A more honest report would have squarely faced the arguments made by former CIA officials that key members of Congress were informed about interrogation practices and, far from objecting, condoned the very CIA activities we now judge to have been wrong.
“There’s great hypocrisy in politicians’ criticism of the CIA’s interrogation program,” wrote Jose Rodriguez, the CIA deputy director who oversaw it, in last weekend’s Washington Post. That allegation deserves a serious response, rather than the stonewall it got from Feinstein.
“The CIA briefed Congress approximately 30 times” on interrogation, according to six former CIA directors or deputy directors in an article Tuesday in the Wall Street Journal. “The briefings were detailed and graphic and drew reactions that ranged from approval to no objection.”
Are the former directors right? Not according to the Senate report, which claims: “The CIA has actively avoided or impeded congressional oversight of the program.” For example, the report notes that the leadership of the Senate Intelligence Committee wasn’t briefed about the brutal interrogation techniques until September 2002, a month after they were first used against Al Qaeda member Abu Zubaydah.
Let’s look at the 2002 complaint. A CIA review of “contemporaneous records” shows that this initial briefing to Sens. Bob Graham and Richard Shelby and Reps. Porter Goss and Nancy Pelosi included “a history of the Zubaydah interrogation, an overview of the material acquired, the resistance techniques Zubaydah had employed, and the reason for deciding to use the enhanced measures,” along with a description of “the enhanced techniques that had been employed.”
Did the members of Congress push back hard, as we now realize they should have? Did they demand more information and set stricter limits? Did they question details about the interrogation techniques that were being used? It appears that, with rare exceptions, they did not. Like the CIA contractors and officers who devised the program, the Justice Department officials who endorsed the legality of the harsh techniques, and the Bush administration that authorized their use, members of Congress made mistakes. They were silently complicit. They just don’t own up to that fact.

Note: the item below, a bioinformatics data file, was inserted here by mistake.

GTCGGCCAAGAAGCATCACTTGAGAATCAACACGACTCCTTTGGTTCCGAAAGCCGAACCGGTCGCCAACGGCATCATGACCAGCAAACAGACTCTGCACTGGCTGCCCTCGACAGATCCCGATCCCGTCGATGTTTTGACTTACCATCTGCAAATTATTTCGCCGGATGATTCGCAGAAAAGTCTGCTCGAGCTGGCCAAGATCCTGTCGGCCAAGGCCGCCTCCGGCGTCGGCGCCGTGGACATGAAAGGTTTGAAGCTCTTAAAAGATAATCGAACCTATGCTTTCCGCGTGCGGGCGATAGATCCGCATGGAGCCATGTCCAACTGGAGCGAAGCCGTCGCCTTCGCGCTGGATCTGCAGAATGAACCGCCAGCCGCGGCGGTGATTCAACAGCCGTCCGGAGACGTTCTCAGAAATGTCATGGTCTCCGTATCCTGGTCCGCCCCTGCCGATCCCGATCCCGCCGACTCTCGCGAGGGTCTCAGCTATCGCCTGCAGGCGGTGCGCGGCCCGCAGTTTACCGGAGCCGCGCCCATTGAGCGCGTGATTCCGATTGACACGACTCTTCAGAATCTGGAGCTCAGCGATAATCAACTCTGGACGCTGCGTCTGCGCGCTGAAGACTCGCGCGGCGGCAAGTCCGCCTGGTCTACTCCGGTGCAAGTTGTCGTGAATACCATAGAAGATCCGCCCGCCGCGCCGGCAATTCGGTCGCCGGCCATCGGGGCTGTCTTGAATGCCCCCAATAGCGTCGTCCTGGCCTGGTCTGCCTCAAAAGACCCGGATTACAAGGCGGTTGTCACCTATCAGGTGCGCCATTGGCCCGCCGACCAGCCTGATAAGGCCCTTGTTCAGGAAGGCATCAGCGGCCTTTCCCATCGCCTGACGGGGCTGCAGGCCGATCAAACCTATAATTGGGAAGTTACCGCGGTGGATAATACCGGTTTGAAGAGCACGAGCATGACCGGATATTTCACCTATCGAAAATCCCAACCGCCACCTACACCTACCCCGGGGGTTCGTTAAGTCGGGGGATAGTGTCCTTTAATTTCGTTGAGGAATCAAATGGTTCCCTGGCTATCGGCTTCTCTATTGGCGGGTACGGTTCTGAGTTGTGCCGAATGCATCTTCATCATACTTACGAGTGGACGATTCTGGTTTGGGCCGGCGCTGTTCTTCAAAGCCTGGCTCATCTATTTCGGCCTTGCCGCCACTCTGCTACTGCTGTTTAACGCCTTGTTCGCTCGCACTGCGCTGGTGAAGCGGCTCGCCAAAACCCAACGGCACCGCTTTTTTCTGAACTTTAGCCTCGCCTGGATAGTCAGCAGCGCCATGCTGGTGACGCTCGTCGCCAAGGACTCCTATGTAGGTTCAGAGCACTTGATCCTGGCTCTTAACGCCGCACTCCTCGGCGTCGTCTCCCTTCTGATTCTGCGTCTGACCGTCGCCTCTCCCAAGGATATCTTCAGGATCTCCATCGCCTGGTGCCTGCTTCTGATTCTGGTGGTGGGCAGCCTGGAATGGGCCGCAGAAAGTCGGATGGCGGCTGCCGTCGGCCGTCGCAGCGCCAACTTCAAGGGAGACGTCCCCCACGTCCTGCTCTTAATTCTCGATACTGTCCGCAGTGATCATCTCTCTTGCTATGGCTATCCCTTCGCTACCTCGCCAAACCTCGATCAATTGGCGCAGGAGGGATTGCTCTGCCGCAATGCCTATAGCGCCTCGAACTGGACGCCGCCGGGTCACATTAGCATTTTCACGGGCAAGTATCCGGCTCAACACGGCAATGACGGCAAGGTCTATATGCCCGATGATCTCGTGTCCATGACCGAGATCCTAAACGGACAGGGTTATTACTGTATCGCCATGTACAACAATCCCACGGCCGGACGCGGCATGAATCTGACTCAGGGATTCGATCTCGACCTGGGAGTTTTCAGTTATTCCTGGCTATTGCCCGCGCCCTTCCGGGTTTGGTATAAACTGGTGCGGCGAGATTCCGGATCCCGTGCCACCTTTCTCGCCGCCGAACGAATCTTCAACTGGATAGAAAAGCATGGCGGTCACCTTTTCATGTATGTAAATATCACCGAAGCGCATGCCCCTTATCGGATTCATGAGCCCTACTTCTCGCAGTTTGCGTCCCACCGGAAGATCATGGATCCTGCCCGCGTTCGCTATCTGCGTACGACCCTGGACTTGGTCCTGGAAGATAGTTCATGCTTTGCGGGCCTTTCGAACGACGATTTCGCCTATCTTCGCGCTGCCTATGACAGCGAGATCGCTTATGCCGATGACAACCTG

The Senate report doesn’t hold members accountable. Instead, it blames others. This culture of blame-shifting and hypocrisy matters because it undermines oversight of intelligence activities: History (including the latest dark chapter on interrogation) suggests that members are for questionable activities when they’re politically popular, and against them when public opinion shifts.
I wish the interrogation program were the only issue where Congress fails to hold itself to the same standards it uses for others. But this is a way of life on Capitol Hill.
Take the recommendations of the Sept. 11 Commission. In addition to proposing a Director of National Intelligence to “connect the dots” in the executive branch, the panel urged reform of congressional oversight. Among the recommendations was consolidating authorization and appropriation authority in the House and Senate Intelligence Committees. Needless to say, the turf-protecting appropriations committees blocked the proposed reform.
“Congressional oversight for intelligence—and counterterrorism—is now dysfunctional,” the Sept. 11 Commission warned in 2004. The record has improved, as the Feinstein report shows. Hopefully, this marks a new era of oversight and accountability. But when it comes to self-criticism on intelligence matters, Congress has once again dropped the ball.